Who is going to be involved in the process?

Next, we have another “who” – who will be involved in the production of the blog? The author might be yourself, or a member of your team, but you also need to consider:

  • Who will proofread and edit the articles?
  • Who will source and design the images?
  • Who needs to approve them before they go live?
  • Who will take care of the publishing?
  • Who will promote them through social media?

To start with, you might fulfill all of these roles yourself, but it’s worth thinking about who you could delegate these individual tasks to in due course; the more you can delegate, the more sustainable and consistent your blog will be.

Where are you going to blog?

The obvious answer is on your website. But what if you don’t have your website up and running? Or what if you want to reach people who haven’t discovered you yet?

There are alternatives – platforms such as Medium.com, LinkedIn Pulse, Facebook Notes and Apple News. The advantage of publishing on these platforms is that they allow readers to discover your content as they are browsing for articles on that topic. One of the disadvantages is that they will be less likely to drive traffic to your website through Google. Another is that these platforms do not belong to you; your amazing archive of content could disappear on the whim of a LinkedIn exec.

But you can have the best of both worlds – publish first on your own blog, then wait for a day or two to allow Google to identify you as the original source, before syndicating your content onto these other websites.

When are you going to blog?

How frequently will you publish your blog posts and what day of the week will you publish? These decisions will have a direct bearing on your production process; the timeline from planning to writing, to going live.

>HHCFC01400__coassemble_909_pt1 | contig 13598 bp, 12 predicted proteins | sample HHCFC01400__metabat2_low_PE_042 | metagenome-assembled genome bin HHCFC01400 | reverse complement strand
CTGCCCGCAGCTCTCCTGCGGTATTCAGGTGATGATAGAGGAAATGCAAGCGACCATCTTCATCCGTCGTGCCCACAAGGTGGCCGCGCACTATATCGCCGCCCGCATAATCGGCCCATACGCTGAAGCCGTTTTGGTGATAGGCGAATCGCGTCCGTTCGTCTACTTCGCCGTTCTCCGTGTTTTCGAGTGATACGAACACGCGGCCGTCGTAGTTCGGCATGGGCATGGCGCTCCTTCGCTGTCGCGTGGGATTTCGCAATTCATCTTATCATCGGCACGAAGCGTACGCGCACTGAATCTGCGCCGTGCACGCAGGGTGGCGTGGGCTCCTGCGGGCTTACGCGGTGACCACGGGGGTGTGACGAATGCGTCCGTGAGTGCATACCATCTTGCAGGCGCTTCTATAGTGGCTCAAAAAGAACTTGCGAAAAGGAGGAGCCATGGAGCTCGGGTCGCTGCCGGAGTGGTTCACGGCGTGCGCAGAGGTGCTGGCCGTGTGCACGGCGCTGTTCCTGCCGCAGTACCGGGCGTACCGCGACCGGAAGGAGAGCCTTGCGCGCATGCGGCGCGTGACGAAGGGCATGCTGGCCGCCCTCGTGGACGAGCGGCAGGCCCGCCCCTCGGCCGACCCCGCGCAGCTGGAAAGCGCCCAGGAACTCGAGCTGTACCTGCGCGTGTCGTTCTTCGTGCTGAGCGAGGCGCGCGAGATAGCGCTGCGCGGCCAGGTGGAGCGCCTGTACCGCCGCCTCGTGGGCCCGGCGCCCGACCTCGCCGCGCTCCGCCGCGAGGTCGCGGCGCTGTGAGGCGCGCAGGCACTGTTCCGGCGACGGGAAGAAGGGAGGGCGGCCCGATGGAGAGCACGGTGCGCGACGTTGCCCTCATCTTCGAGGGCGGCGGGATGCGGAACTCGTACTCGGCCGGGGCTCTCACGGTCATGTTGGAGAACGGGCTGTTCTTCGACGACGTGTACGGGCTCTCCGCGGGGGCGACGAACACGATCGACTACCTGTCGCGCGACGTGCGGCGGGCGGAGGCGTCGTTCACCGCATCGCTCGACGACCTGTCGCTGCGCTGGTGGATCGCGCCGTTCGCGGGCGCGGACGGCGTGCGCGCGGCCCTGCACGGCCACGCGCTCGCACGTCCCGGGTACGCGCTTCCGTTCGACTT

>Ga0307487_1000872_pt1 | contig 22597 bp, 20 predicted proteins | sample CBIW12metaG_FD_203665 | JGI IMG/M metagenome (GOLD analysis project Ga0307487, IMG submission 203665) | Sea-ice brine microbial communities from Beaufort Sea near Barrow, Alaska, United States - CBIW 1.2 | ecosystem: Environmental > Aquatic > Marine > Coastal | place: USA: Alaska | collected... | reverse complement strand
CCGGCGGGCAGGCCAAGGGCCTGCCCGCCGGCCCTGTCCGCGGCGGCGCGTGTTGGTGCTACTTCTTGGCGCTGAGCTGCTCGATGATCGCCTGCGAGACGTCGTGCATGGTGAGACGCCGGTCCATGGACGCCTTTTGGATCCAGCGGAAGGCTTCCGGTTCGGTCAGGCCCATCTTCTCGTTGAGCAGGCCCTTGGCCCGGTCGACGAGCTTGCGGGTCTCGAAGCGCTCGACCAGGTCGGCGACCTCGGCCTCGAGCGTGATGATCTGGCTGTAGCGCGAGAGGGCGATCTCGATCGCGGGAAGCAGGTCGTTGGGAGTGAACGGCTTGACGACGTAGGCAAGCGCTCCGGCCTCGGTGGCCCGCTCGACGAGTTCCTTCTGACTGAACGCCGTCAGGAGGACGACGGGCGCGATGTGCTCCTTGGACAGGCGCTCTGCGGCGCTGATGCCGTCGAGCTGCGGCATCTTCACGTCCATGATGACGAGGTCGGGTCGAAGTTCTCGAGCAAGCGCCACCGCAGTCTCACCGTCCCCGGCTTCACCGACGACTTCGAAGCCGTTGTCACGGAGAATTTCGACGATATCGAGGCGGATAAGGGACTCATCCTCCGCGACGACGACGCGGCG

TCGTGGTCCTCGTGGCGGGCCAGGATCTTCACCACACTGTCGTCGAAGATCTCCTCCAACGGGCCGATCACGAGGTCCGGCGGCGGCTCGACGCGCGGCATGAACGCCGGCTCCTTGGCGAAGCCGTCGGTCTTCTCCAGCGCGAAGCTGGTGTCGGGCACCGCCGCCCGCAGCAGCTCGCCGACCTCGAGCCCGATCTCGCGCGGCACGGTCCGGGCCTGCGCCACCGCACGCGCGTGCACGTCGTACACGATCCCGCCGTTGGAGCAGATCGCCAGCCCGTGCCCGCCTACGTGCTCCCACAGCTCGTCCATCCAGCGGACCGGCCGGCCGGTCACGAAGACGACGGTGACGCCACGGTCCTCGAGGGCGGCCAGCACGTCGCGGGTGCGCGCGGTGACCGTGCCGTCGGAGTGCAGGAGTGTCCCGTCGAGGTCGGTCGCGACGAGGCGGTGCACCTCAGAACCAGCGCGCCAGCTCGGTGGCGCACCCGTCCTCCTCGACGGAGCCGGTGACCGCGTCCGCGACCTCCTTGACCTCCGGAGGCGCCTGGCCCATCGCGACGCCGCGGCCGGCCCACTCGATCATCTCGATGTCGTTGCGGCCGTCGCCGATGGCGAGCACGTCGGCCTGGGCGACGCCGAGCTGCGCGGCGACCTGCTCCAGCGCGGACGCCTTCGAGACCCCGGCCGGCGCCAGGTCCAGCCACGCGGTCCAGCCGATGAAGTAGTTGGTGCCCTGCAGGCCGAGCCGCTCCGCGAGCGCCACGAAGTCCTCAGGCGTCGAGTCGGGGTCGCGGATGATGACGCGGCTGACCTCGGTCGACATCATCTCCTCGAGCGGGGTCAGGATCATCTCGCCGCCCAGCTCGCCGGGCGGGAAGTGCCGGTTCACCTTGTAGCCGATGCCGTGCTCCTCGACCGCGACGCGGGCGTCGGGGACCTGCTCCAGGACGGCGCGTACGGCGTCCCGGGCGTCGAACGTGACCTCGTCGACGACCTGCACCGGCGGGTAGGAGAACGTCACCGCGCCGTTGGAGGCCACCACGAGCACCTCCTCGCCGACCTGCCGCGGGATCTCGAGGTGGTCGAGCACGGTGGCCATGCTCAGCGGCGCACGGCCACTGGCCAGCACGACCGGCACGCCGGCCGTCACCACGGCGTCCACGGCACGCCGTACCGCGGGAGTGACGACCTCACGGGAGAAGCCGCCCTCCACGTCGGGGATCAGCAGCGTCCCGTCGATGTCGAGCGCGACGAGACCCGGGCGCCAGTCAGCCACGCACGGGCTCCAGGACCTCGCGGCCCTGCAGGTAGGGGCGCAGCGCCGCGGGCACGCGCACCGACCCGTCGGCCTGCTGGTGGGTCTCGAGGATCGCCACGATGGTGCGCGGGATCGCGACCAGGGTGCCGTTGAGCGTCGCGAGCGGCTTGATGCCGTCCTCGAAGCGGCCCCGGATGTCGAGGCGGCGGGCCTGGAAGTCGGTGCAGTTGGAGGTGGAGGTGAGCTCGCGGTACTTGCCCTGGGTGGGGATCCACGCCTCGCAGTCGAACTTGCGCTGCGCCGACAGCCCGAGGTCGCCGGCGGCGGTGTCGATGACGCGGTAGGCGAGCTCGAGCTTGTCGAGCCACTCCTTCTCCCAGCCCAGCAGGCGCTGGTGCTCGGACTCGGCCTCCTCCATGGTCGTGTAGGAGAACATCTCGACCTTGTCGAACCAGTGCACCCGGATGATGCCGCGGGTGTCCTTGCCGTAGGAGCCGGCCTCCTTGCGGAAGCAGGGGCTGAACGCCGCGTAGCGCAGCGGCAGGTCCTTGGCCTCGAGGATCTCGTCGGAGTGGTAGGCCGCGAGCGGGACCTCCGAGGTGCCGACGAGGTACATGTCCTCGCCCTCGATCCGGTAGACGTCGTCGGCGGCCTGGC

Think about when you will set aside time to write – perhaps you do your best creative work first thing in the morning, or the last thing at night. And remember that you will also need to factor in the availability of your team members and contributors.

What are you going to blog about?

With all of these things considered, you can now move on to the exciting bit – coming up with ideas and creating a content plan and editorial calendar! We’ve already discussed what you should blog about in a previous article; now you need to apply these suggestions to your own product, service, niche or industry and generate topics for individual blog posts.

Your plan doesn’t need to be complicated – no fancy software required – a simple spreadsheet will do the trick. For a basic plan, create columns for the article title, creation and publishing dates and author.

Related content: What To Write About On Your Business Blog

Check back later this week for a more detailed explanation of how to create a blog content plan, including a free template!